A band I used to be in a hundred years ago was playing this dive and this drunk gets up during break and would not go away, raving about how he used to play with Elvis and how he wanted to sit in for a song. We thought he was full of it, until he pulls this picture out of Elvis and sure enough, it's him on guitar, (the red hair was the clincher). Anyway, he gets up on stage and straps on our guitarist's new Gibson. Afterwards, our guitarist discovers the guy's cowboy belt buckle had carved up the back of the instrument badly. So, you might have been able to do what our guitarist did - get the person's info and sue their ass.

    I know the US is entirely too much of a litigious society, but in your case, I think you have/had good cause. Right off the bat, you have pain and suffering, not to mention any physical damage you will find out you had done. What if your bass is a neck through and was broken? No more bass!

    If that's all water under the bridge, just know that no one in the audience perceived the problem as your fault. If anything, the club owner ought to invest in the paltry investment for a decent stage. It would make a big difference acoustically, too.
  4. The good news is, I didn't break my wrist. No actual bad damage. A mild sprain. This I can deal with.

    Unfortunately, in Canada, I wouldn't have really been able to sue anyway. Press charges, yes, but not sue. I can't be bothered to press charges. Maybe, just maybe I might have been able to pull a lost-wages suit (I won't be able to play my regular Wednesday show this week), but like I said, I can't really be bothered for something this minor.

    The club owner (a really great guy), was really very upset about the whole thing, and is looking into making some changes in the stage area. They've never had anything like this happen before, and he wants to make sure it doesn't happen again.

    I took a solid look at my bass last night. It's in fine shape, though there is a nice dent in the headstock. Nobody would notice it except me. The neck may have shifted slightly, so I am taking it to my guy tonight to get set up again. I will bill the club owner for this.

    This club is like the best of times and the worst of times for me lately. Best place to play in town, fantastic crowd, but that's two less-than-perfect gigs in the same club.

  5. gweimer


    Apr 6, 2000
    Columbus, OH
    All told, it sounds like you made out allright. You have only minor injuries, and your bass will be fixed up and paid for. Not much else you could have done under the circumstances. Be glad you have some reflexes, and you had a little warning and a place to dive to. I could imagine a lot worse - like flying implements with no place to hide.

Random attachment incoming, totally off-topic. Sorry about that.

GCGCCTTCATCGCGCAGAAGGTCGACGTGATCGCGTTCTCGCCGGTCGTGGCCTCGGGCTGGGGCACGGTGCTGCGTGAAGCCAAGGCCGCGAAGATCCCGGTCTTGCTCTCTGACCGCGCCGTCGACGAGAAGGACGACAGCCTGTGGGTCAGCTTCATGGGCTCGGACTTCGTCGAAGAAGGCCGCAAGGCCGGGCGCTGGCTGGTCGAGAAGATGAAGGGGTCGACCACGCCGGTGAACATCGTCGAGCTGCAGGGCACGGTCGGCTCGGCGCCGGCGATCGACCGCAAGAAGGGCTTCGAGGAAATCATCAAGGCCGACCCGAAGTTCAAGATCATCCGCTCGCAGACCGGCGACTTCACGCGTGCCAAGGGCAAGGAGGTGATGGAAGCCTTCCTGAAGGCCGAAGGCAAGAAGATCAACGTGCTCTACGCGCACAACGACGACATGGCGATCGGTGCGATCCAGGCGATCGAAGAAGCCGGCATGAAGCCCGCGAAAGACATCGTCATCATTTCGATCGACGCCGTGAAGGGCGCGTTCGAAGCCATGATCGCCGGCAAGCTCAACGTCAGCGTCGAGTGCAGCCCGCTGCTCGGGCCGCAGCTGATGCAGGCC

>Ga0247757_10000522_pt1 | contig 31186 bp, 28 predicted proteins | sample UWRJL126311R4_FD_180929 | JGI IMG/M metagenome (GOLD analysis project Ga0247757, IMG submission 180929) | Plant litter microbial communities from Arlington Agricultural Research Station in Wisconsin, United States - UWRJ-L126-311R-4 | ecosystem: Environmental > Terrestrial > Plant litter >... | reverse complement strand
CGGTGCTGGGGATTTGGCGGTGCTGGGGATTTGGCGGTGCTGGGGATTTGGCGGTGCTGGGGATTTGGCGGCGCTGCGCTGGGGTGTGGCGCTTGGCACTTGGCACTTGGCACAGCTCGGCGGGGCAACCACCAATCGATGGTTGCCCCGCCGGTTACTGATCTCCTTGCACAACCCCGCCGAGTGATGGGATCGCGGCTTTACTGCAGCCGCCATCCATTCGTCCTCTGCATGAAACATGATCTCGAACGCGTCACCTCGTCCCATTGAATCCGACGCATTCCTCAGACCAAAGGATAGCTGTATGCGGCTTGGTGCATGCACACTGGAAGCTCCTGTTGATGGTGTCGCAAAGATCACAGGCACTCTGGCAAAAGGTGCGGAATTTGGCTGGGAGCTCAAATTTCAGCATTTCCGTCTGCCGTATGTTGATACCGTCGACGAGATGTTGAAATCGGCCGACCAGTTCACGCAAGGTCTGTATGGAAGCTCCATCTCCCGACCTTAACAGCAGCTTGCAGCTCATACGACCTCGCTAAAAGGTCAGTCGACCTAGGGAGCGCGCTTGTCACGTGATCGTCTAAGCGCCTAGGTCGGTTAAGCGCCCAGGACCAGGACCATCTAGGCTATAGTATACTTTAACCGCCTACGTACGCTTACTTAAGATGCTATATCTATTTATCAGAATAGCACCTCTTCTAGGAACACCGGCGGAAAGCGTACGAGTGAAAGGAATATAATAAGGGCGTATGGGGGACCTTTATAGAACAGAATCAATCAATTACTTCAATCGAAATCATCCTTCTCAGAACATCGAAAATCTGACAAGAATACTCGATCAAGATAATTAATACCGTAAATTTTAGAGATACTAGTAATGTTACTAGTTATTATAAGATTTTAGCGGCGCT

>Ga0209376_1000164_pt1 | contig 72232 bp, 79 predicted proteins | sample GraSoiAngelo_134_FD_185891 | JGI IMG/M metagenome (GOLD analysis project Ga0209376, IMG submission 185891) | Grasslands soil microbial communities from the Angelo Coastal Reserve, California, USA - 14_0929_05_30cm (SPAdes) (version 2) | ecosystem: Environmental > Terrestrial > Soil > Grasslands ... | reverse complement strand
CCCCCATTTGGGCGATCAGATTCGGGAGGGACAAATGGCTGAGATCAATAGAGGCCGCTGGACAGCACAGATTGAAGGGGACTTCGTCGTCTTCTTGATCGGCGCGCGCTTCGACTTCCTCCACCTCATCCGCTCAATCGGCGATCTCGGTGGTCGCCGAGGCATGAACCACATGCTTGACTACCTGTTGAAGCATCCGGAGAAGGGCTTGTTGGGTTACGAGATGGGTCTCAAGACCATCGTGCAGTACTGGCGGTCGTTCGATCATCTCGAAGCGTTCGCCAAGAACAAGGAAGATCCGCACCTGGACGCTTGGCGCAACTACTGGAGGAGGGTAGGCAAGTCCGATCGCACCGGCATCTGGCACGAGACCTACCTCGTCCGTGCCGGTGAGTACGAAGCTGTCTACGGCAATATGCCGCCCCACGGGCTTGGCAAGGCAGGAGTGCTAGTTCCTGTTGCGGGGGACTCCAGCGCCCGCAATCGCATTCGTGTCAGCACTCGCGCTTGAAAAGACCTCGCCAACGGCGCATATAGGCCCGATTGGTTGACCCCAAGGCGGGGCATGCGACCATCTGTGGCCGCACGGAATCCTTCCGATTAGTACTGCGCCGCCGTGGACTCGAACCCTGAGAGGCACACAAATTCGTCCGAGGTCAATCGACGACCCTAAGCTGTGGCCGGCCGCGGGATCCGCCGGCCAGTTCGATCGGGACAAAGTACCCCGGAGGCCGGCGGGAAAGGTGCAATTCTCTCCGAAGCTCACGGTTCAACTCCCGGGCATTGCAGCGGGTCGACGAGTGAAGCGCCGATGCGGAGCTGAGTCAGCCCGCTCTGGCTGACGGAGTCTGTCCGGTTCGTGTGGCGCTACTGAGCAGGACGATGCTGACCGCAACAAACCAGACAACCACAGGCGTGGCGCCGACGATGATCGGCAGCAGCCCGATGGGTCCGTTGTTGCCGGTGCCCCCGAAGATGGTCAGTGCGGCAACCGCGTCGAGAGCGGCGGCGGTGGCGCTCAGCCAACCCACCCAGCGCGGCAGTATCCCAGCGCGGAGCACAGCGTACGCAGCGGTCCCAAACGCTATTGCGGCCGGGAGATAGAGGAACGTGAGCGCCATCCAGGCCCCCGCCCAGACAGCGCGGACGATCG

6. NJXT


    Jan 9, 2001
    Lyon, FRANCE
    Somehow, FF, it's been a bad experience but it could have been a lot worse isn't it ?
    But I can feel your angst about your bass, man ...
  7. rickbass

    rickbass Supporting Member

  8. CS


    Dec 11, 1999

    Let me explain some things before I give you my advice for dealing with these situations.

    I can tell you the size and location of every ding on my four instruments. I can also tell you who did them and how.

    Two weeks ago metal pan fell off the cooker and cracked me on the wrist. I once fell down the stairs holding a Trace Elliot V4 (it wasn't damaged, it landed on my thumb). Both of these incidents happened just before playing.

    So bearing in mind that I empathise with you, my advice?


  9. I have realized that I tend to take bad incidents as evidence that some higher power doesn't like me very much or something.

    Your advice is sound and wise, o great sage one.

  10. CS


    Dec 11, 1999
    Not wise just someone who has had a lot of s*** happen to them.

    Glad I could help
  11. :eek:-are you serious? I thought I'd played gigs in some odd places...
    an ex-guitarist of the covers band I play in got the neck on his strat broken when a drunk knocked a PA speaker over- the venue paid for new neck (the bouncers took all the drunk's jewellery).

    that's why I often use my cheap Hohner B2A headless at covers gigs- no headstock to break off, it cost me only £120, and as it's shaped like a cricket bat it would make a good weapon (not used it in such a way yet though).
  12. Nino Valenti

    Nino Valenti Supporting Member Commercial User

    Feb 2, 2001
    Staten Island NYC
    Builder: Valenti Basses
    Just glad to hear that your wrist is a minor injury. Even though i don't like Fenders, happy to hear it's fine as well!!!! ;)